3. Recurrent specific chromosome changes in leukemias, lymphomas, and solid tumors Cytogenetic studies have played an essential role in identifying the recurrent chromosomal abnormalities that are characteristic of various cancers, including leukemias, lymphomas, and solid tumors (Tables 1e4). These changes represent genetic mechanisms that are thought to be responsible for the biology of the respective clinical conditions, and have become important components of diagnostic and prognostic criteria. In the following sections we provide an overview of two different classes of genetic alterations associated with cancer: activation of oncogenes and inactivation of tumor suppressor genes. We also offer a description of the types of genetic alterations most commonly associated with different types of cancer. 3.1. Chromosome changes involving oncogenes and tumor suppressor genes 3.1.1. Oncogenes Several types of alterations have been characterized in dominantly acting oncogenes, whose protein products

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Fig. 3. Schematic presentation of the bands characterizing each chromosome, based on methods introduced by Caspersson et al. [16] in 1970. The most widely used technique was and remains G-banding (based on Giemsa stain) [17e19]; Q-banding (based on quinacrine) and R-banding (which reverses the banding pattern seen with G-banding) were also in use. Subsequently, techniques were developed for C-banding (staining the constitutive heterochromatin characteristic of the centromeric region), T-banding (staining the telomeric region), and NOR-staining (staining the nucleolar organizing region in the satellites and stalks of acrocentric chromosomes) [2e8]. Banding methodologies have been most crucial in the development of cancer cytogenetics, because they allow recognition (although with some limitations) not only of each normal chromosome but also of chromosomes involved in translocations and other structural changes.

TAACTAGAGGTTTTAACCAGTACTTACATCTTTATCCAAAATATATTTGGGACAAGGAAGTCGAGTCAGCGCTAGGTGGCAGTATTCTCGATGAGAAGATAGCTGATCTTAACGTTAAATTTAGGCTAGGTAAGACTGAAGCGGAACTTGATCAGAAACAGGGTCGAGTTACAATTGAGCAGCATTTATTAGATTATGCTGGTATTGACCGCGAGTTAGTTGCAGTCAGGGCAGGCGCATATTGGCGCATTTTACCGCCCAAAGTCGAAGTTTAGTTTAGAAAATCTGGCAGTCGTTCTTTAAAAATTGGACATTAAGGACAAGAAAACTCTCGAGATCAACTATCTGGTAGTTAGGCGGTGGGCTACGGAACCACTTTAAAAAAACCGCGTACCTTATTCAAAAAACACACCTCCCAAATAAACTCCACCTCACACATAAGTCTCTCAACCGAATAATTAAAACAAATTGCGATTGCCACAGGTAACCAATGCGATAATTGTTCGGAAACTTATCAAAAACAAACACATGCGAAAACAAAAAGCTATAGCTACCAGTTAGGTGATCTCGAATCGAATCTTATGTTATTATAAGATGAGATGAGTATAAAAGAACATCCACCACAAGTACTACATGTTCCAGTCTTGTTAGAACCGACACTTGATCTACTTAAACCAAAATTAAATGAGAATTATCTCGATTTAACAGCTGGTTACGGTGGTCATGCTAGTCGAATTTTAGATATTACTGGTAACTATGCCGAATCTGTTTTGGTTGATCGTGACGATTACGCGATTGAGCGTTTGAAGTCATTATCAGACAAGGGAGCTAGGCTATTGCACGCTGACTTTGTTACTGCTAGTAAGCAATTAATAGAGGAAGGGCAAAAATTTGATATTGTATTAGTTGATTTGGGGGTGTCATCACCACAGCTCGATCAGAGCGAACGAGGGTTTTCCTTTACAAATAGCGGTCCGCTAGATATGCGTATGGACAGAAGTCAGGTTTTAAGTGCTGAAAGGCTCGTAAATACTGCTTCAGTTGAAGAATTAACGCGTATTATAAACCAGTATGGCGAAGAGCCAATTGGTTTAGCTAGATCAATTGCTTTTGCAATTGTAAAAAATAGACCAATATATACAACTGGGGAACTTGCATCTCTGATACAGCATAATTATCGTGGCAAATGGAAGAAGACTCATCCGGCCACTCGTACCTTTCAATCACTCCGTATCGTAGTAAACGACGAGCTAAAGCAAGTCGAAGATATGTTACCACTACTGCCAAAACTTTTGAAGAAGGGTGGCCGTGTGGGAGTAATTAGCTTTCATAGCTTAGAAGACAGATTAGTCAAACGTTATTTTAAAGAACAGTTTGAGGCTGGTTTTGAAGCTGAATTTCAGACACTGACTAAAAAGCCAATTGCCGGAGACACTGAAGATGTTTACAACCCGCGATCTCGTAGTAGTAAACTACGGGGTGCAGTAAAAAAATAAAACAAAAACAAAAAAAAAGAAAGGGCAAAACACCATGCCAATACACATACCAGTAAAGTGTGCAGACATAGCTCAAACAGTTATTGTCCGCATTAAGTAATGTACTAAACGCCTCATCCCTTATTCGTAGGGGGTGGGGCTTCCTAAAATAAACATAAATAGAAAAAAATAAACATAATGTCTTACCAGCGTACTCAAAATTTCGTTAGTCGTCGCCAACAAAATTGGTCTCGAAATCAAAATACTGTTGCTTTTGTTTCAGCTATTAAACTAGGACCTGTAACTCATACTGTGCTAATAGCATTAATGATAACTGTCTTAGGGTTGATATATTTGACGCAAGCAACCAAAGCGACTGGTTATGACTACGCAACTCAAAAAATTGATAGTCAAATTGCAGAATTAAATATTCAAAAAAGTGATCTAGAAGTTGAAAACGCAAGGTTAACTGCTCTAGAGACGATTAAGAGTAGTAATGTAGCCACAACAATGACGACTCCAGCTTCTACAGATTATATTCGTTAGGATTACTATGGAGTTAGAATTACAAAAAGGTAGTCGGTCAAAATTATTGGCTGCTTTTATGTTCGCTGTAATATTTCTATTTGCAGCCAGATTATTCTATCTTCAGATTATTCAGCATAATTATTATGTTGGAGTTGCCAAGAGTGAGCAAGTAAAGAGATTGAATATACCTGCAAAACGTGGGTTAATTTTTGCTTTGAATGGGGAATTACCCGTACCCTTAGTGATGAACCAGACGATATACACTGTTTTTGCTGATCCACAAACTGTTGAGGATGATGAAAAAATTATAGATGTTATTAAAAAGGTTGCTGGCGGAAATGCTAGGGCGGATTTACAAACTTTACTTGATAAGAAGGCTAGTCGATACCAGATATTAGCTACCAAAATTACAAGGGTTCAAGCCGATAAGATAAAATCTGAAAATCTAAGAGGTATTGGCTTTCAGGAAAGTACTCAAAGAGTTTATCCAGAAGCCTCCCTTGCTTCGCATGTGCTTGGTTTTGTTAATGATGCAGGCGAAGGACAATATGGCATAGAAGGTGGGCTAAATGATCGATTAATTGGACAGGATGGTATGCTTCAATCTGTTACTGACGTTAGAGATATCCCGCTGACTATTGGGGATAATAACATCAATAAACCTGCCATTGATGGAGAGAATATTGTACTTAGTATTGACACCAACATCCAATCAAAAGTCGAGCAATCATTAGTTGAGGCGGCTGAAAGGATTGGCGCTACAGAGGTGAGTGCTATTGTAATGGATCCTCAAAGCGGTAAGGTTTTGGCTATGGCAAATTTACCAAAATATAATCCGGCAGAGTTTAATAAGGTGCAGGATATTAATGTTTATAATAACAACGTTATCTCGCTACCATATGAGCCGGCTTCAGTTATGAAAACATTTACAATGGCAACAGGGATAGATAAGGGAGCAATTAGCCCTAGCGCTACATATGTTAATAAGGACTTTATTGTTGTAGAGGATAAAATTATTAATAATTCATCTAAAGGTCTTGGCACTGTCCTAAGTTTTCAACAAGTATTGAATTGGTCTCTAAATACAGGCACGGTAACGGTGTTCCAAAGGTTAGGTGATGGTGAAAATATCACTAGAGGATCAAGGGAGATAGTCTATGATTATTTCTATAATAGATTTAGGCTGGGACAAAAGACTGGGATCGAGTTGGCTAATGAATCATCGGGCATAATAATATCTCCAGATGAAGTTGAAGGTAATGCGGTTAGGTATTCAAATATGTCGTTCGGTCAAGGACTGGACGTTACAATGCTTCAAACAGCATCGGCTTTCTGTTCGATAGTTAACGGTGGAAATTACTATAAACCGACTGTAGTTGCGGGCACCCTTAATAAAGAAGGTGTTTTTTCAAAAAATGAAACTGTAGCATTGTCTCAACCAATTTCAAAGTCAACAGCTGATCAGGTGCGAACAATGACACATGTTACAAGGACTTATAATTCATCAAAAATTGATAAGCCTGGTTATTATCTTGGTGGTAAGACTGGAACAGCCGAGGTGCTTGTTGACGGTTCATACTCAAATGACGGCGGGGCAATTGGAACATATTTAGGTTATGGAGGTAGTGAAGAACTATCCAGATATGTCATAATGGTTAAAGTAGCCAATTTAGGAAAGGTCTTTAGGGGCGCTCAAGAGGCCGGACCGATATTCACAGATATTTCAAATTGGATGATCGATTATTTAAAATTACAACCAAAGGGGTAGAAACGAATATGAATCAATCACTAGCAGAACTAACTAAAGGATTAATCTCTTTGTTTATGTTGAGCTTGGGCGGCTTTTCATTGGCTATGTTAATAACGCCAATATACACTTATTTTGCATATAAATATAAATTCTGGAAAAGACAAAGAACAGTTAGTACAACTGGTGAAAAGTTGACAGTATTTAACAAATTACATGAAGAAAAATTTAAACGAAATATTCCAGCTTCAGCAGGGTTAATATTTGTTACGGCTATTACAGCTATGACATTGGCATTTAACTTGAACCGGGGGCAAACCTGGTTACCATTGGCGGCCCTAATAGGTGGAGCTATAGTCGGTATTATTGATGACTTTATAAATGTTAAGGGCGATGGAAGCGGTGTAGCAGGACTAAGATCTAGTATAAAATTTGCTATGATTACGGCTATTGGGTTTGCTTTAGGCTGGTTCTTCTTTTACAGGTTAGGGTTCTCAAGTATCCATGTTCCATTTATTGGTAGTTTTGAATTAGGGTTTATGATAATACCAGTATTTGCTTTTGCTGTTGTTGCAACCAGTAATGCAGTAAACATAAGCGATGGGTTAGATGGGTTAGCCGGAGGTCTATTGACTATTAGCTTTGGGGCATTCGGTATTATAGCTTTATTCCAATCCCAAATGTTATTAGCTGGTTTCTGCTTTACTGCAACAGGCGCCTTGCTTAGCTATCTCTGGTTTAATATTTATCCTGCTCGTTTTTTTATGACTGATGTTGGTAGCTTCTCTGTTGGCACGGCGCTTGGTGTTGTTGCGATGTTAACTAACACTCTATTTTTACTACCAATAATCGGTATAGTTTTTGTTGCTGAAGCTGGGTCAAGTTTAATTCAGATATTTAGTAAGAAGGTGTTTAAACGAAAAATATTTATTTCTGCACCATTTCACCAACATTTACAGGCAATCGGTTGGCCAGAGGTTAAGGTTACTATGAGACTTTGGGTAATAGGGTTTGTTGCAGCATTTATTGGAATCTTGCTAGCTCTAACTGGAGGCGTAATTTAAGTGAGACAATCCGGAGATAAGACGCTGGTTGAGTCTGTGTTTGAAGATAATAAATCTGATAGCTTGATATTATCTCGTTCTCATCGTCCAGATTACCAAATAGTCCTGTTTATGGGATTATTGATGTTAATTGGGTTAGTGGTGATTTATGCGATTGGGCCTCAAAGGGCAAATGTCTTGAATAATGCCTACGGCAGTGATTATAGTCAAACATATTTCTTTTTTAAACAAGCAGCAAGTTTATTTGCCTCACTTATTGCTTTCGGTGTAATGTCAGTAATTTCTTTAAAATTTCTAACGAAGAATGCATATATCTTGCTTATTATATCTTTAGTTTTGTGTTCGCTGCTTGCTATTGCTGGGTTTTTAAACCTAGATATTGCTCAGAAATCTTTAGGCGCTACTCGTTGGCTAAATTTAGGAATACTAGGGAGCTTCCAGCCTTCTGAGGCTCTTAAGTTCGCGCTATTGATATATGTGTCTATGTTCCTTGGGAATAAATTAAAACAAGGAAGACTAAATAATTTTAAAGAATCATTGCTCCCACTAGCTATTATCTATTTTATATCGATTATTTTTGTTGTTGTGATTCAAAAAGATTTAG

exhibit altered functions and serve to accelerate cell growth (Tables 1, 3, and 4). Rearrangements are a common source of activating mutations. Examples include amplification, as with MYCN and ERBB2, and aberrant juxtaposition of a promoter or enhancer of one gene with a protooncogene, which causes altered expression of an oncogenic protein (e.g., MYC or CCND1). This aberrant juxtaposition mechanism is often seen in lymphoid neoplasms (Table 2). Another scenario is exemplified by chromosome translocations, inversions, or insertions that lead to formation of fusion oncogenes, such as BCReABL1 in chronic myelogenous leukemia (CML) or EML4eALK in nonesmall cell lung carcinoma. The oncogene fusion mechanism has received increased attention, because many of these fusions lead to activation of protein tyrosine kinases (PTKs) in various types of cancer. Activating point mutations, as in the case of EGFR, are also common, but are not associated with detectable cytogenetic anomalies. Most of the cytogenetic changes summarized in Tables 1e5 involve activation of receptor proteins, especially PTKs. Receptor PTKs are a highly regulated family of proteins in normal cells, but may undergo activating mutations or structural alterations to become oncoproteins in human malignancies. As already noted, oncogenic activation of

PTKs can result from genetic lesions such as point mutations, deletions, or overexpression by gene amplification. Alternatively, chromosomal rearrangements such as translocations, inversions, and insertions that lead to formation of an oncogenic gene fusion can involve receptor PTK or other PTKencoding genes as fusion partners. In such a scenario, the PTK domain becomes fused to an oligomerization domain contributed by the other fusion partner to create a chimeric oncoprotein. For chimeric PTKs such as BCReABL1, oligomerization through protein self-association leads to ligandindependent auto- or cross-phosphorylation of the kinase domain. This causes constitutive activation of the PTK domain, resulting in aberrant stimulation of downstream signaling pathways. In most cases, these translocationderived gene fusions appear to represent very early genetic changes, suggestive of potential biological roles in oncogenesis. The development of therapeutic agents that nullify the oncogenetic effects of the aberrant PTKs (Tables 1 and 5) is an ongoing process, but their potential has been demonstrated by the success of imatinib mesylate, dasatinib, nilotinib, and other tyrosine kinase inhibitors for treatment of CML and most cases of gastrointestinal tumor [44,45]. The discovery and therapeutic exploitation of the BRCeABL1 fusion PTK in CML will be further addressed in section


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Fig. 4. High-resolution G-banded metaphase (A) and karyogram (B) of a normal cell with 46 chromosomes. With this methodology, the G-bands shown in Fig. 3 are further defined structurally by subbands, which can reveal changes not visible with standard banding techniques.

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Fig. 5. A GTG-banded karyogram (G-banding with trypsin and Giemsa stain) of a clear cell chondrosarcoma [20], showing a 46,XY,der(7)t(7;9) (q11.2;q13),der(9)del(9)(p13)t(7;9) karyotype.